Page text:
Maple Leafs head coach Paul Maurice left the ice during practice Tuesday morning to 'get a whistle.' He was seen talking to Peddie before returning to practice. Maurice was sombre when he met with the media later in the afternoon.
"A very, very difficult day both professionally and personally," said Maurice. "You try desperately to find the positives and for me it was John's example and leadership through difficult times was clearly something to see.
"He was always there with support and open with his convictions and what he believed in about the hockey team. An absolute pleasure to work for, completely and totally."
There is speculation that Maurice could be the next one to follow Ferguson out the door.
Peddie disagrees with that line of thinking.
"Right now he's our coach but Cliff and/or the new replacement will ultimately make that decision and Paul understands that," stated Peddie.
Fletcher, though, said Maurice and his staff will remain with the club until season's end.
"Paul Maurice is the coach of the Toronto Maple Leafs," he said. "He will be the coach for the balance of this year as will the assistant coaches that work with him."
Toronto currently sits in 14th place in the Eastern Conference with a 19-22-5-3 record. They have missed the playoffs for the last two seasons.
Forward Jason Blake, who was signed by Ferguson as a free-agent in the off-season, believes that the players are at least partly to blame for Ferguson's firing.
"I've only been here for a few months and there are certain things you can't control," Blake told reporters. "We weren't getting the job done.
"There's a change a made and I think it's the players that have to be accountable to make sure we're ready to play. We're trying to turn this thing around and move in the right direction. I guess as players you can't control it so you've got to make sure you're ready to play."
The Maple Leafs also announced that Toronto sports lawyer Gord Kirke has been retained to assist Peddie in the search for the team's new GM. The search team has specific qualities in mind for the next full-time GM of the club.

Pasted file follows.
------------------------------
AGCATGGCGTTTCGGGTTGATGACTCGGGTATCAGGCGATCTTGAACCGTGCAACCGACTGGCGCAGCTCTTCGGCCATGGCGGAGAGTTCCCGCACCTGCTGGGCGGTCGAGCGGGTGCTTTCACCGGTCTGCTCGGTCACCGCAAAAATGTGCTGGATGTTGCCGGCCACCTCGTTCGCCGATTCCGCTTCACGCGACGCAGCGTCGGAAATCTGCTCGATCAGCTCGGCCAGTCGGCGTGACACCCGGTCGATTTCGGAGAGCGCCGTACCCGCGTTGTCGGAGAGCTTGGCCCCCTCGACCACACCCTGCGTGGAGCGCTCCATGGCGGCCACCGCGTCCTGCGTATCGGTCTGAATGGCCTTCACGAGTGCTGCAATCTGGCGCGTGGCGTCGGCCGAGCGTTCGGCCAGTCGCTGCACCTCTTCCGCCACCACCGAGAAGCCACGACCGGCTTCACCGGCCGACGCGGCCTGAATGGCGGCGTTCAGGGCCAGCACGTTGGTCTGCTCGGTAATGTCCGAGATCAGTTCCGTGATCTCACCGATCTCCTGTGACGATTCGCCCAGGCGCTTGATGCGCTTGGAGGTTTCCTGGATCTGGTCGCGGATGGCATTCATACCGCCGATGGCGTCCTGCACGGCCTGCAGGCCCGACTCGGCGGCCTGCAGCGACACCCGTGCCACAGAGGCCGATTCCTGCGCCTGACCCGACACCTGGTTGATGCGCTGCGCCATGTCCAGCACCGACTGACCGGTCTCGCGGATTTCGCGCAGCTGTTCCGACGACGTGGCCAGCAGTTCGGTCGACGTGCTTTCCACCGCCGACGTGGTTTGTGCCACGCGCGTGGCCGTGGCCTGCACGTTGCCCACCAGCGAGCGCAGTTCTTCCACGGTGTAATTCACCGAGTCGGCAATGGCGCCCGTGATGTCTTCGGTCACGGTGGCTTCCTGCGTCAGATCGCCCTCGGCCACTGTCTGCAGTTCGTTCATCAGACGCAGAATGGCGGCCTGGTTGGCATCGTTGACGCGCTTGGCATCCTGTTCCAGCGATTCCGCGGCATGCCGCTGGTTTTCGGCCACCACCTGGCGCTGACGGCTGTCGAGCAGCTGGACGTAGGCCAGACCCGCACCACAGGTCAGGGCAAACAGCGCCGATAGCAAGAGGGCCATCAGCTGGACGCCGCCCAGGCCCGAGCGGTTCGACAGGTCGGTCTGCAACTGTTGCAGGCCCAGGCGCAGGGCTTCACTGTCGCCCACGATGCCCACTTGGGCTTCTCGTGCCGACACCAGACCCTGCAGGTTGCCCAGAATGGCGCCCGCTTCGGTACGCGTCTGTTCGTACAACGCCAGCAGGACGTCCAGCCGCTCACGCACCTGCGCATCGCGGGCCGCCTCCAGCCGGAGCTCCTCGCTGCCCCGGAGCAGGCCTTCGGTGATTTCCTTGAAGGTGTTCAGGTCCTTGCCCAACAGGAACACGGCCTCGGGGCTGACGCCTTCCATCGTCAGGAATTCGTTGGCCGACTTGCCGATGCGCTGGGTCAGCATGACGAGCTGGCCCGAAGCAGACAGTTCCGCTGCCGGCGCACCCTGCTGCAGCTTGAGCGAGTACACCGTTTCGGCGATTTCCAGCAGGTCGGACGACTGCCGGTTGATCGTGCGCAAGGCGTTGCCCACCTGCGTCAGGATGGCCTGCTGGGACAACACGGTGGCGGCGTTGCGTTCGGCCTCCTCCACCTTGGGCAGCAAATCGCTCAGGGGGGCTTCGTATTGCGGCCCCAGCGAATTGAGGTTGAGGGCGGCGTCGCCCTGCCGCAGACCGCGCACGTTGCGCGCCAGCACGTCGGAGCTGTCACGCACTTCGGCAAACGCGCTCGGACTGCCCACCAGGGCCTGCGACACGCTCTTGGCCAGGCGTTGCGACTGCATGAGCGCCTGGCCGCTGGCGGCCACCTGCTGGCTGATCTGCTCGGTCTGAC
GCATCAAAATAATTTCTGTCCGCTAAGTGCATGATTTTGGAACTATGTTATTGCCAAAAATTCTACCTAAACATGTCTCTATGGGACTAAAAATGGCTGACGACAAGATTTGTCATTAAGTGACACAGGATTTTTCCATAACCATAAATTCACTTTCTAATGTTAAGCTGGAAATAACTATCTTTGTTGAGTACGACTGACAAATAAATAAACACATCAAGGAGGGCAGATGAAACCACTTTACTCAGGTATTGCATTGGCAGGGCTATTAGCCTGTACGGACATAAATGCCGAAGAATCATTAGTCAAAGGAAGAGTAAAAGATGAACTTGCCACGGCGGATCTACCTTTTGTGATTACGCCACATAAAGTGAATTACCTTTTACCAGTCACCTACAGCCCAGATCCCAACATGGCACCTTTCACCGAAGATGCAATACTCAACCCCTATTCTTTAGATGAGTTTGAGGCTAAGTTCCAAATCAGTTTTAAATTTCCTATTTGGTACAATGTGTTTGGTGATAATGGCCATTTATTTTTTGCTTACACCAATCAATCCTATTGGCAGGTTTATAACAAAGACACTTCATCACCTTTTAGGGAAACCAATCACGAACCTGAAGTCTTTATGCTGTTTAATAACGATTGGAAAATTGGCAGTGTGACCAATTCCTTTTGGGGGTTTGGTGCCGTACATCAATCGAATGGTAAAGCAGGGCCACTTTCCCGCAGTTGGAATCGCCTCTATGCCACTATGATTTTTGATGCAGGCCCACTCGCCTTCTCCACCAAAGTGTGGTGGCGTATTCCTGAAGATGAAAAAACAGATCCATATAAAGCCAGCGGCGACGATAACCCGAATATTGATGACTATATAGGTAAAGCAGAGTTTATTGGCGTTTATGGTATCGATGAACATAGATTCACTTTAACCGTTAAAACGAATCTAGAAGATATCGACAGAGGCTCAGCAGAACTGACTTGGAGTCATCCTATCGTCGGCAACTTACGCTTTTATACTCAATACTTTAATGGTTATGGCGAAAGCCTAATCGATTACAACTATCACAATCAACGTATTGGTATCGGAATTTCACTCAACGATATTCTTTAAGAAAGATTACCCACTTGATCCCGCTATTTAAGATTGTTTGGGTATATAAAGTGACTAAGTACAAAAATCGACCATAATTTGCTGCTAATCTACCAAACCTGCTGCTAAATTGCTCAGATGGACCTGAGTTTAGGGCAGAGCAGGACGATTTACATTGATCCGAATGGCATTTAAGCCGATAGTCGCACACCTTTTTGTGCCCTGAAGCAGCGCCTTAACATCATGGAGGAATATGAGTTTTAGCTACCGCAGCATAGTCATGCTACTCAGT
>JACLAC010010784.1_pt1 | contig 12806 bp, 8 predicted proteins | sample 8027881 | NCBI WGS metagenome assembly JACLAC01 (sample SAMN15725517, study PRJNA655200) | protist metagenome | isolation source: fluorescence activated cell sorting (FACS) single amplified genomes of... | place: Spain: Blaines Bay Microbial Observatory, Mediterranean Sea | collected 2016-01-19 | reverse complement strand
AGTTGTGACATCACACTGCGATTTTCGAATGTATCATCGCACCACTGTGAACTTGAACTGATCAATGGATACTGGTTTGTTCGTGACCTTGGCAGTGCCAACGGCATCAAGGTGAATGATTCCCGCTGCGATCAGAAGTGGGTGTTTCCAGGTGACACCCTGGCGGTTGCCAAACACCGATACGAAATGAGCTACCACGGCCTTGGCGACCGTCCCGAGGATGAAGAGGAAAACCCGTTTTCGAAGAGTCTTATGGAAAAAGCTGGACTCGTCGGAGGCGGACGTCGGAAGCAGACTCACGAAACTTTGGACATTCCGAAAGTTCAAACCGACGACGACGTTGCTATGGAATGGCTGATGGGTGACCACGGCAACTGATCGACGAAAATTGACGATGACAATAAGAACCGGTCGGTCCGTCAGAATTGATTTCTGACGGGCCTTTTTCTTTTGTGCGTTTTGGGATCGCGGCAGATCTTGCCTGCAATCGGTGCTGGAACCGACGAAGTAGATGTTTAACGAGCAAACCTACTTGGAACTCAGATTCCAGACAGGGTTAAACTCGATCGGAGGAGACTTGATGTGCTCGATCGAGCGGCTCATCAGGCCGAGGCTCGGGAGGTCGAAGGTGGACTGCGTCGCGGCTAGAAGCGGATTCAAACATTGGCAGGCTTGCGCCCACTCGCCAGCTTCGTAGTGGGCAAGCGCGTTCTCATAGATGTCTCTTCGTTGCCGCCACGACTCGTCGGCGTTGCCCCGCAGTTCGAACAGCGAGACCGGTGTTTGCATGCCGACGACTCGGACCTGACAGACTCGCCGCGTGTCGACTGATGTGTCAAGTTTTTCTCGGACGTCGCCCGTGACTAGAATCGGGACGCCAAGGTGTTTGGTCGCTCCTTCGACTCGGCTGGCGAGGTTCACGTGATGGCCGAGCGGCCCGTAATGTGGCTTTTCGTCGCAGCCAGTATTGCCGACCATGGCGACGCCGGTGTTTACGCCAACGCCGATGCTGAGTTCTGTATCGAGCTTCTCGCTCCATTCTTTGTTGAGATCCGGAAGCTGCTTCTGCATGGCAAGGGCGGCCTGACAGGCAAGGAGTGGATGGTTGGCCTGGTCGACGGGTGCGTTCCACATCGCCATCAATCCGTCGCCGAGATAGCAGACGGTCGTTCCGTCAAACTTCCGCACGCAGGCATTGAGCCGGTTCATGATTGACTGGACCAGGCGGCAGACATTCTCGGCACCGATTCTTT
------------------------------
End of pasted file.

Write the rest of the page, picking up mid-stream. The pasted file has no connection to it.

"Our ideal candidate will be a long-term builder and a short-term fixer who has an established track record of success on the ice," explained Peddie. "Along with experience and extensive knowledge in the areas of drafting and identifying talent in the professional, amateur and international ranks, this individual will be comfortable with the intense scrutiny within the Toronto hockey market and will work effectively with the media.
"He will have the full autonomy to lead this hockey club in the manner he feels is best," added Peddie.
Fletcher, a Montreal native and Hockey Hall of Famer, was GM of the Leafs from 1991 to 1997. His NHL career spans more than 50 years, starting as GM of the Verdun Blues in 1956. Verdun was a junior team operated by the Montreal Canadiens and Fletcher ran the club for 10 years with Sam Pollock never very far away.
Ten years later, the Habs hired him as a scout.
When St. Louis joined the NHL, Fletcher was hired by the Blues to head up the scouting department and later became their assistant general manager.
He got his first GM job with the Atlanta Flames in 1972. He was general manager of the Calgary Flames from 1980-1991. In that time, the Flames won two President's Trophy's and a Stanley Cup.
In 1991, he joined the Toronto Maple Leafs as president, GM and COO. He stayed with Toronto through 1997, after helping to turn the team into a contender again.
He joined the Tampa Bay Lightning in 1999 as a senior advisor, before taking over as GM of the Phoenix Coyotes in 2001.
Fletcher was inducted into the Hockey Hall of Fame as a builder in 2004.